Two Guys on the World's Greatest Road Trip: 'Route 66: The Complete Series'

The genre-bending television series, Route 66, captured a view of America at a time when it seemed that anything was possible.

Route 66: The Complete Series

Director: Philip Leacock, Arthur Hiller, Alvin Ganzer
Cast: Martin Milner, George Maharis, Glenn Corbett
Distributor: Acorn
Studio: CBS TV
Release date: 2012-05-12

Eight years before Simon and Garfunkel sang about going to look for America, two young men set off in a Corvette on much the same mission. One, Tod Stiles (Martin Milner) was a Yalie whose father had recently died and left him the car; the other, Buz Murdock (George Maharis), was a tough city kid who had worked for Tod's dad. Both were looking for something, although they couldn't have told you exactly what—just that they were sure that there was more to life than staying on the assembly line that led from school to work to marriage to grave.

Tod and Buz weren't hippies—they were much too clean-cut to ever blend into the cast of Hair--but they were the spiritual cousins of everyone who's ever questioned the straight and narrow path to middle-class (or working-class) respectability, and Buz in particular had more than a bit of the beat generation about him.

Tod and Buz, of course, are the central characters of Route 66, the groundbreaking CBS television series that aired from 1960 to 1964. The series was the brainchild of producer Herbert Leonard and writer Stirling Silliphant, and it's so different from the usual fare (variety shows, westerns, cop shows, anthologies) offered on American television during those years that it's astonishing not only that it was made at all, but that it lasted for four full seasons.

Route 66 didn't fit into any existing genre—it wasn't an anthology program of independent episodes, like Alfred Hitchcock Presents or The Twilight Zone, nor was it a conventional drama with a large ongoing cast, like Gunsmoke or Perry Mason. Instead, each week Route 66 offered a new story, but it was centered around the two recurring characters of Tod and Buz as they traveled across America (often far from the real Route 66, but who's counting?).

It's an absolutely brilliant setup that allowed the writers extreme flexibility in terms of story and location, while also maintaining continuity of interest through the two central characters. Rather notably, the series was able to replace Maharis in season 3, after he became ill, with Glen Corbett (as "Linc Case"), without doing any damage to its narrative structure.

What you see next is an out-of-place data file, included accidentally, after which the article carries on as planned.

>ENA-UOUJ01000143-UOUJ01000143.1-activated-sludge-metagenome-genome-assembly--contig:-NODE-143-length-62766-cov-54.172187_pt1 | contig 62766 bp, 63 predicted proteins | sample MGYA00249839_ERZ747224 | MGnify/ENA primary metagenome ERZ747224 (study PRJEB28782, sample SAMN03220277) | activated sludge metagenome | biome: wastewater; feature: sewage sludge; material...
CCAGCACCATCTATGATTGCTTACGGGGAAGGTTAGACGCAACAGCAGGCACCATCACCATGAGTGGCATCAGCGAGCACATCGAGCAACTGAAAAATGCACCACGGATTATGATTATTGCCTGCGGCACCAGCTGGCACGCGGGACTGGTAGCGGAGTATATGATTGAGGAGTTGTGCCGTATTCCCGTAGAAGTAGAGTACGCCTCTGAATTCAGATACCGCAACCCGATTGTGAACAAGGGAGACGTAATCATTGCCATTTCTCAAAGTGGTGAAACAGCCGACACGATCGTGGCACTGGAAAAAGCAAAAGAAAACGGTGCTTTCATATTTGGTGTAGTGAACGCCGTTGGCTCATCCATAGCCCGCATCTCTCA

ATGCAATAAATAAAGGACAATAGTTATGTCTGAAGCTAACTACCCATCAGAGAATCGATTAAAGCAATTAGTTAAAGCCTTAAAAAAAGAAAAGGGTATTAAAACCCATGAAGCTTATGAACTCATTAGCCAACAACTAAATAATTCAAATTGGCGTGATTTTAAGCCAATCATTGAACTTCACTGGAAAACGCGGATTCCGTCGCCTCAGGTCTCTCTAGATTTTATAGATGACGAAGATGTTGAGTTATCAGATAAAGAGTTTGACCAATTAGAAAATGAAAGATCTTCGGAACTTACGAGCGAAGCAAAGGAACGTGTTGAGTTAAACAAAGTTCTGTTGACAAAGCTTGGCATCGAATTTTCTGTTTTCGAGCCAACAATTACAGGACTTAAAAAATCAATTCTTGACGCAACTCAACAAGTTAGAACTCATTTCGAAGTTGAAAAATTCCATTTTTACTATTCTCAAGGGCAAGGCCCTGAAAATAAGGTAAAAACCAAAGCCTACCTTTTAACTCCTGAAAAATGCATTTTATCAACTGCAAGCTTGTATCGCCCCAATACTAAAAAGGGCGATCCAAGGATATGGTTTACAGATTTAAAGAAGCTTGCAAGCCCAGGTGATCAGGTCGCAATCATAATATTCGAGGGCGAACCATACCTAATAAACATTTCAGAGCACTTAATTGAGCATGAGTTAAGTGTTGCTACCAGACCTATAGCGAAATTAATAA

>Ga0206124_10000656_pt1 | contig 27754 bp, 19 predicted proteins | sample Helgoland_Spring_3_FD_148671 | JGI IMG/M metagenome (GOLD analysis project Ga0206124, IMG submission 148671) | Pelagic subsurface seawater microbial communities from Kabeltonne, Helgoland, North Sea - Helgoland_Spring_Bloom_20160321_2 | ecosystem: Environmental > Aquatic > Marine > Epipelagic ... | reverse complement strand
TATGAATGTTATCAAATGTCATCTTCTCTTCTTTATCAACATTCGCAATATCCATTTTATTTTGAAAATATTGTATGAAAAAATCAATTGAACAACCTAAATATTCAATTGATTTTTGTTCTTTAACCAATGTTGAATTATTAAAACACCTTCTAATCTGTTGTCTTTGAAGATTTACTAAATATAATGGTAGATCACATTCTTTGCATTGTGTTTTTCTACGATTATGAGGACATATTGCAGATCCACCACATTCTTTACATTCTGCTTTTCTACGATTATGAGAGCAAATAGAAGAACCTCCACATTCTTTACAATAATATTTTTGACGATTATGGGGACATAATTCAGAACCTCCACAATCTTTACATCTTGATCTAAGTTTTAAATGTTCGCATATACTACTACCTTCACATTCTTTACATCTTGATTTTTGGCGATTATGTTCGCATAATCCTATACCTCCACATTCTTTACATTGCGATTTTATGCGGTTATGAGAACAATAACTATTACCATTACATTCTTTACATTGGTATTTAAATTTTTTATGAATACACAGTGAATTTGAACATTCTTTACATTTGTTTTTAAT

There's so much to enjoy in this series, but first and foremost is the fact that all the episodes were shot on location, which was quite unusual for television at the time. This means that the Route 66 episodes present a time capsule of America when local customs were far more distinctive than they are today, and it's great fun just to see what Grand Isle, Louisiana, or Philadelphia, or the Glen Canyon Dam looked like 50 years ago.

Another great pleasure is the quality of acting from the supporting characters, both from veterans like Peter Lorre, Lew Ayres, and Everett Sloane and from young up-and-comers including Ed Asner, Robert Redford, and Suzanne Pleshette. A third is the quality of the scripts and the number of serious issues they tackled, from racism to drug abuse to juvenile delinquency. Silliphant, who wrote many of the episodes, is justly famous for infusing a poetic quality into the dialogue, and many episodes include a monologue which, while perhaps a bit too plummy for the character and the context, bring a heightened sensibility not often seen on broadcast television.

Route 66 captures the feeling of a particularly optimistic time in American life, when anything seemed possible (at least if you were white and male and had a few bucks to spare) and a young person that could afford to put off adult responsibilities for a few years and be confident they'd have no problem picking up with a conventional life when the time was right. The road trip is part of America's cultural DNA, and Tod and Buz are on the greatest road trip of all time—they get to go wherever they want, defer to no one (to the point of being "ugly Americans" to their fellow countrymen from time to time), and always have enough money to maintain their freedom (although the show made a point of having them pick up work as they traveled). Besides, they win every fight and charm all the pretty girls, so who wouldn't want to trade places with them?

Acorn Media has released all the episodes of Route 66 in a single box set, and it is one big collection: 24 discs, 116 episodes, 6000 minutes. The episodes look and sound great, and if you're so inclined, you can use the set to disappear into early '60s America and not come up for air for four days. If you're more given to moderation, you can treat the set like a collection of chapters from a modern-day serial novel, dipping into them when you have an hour or two free.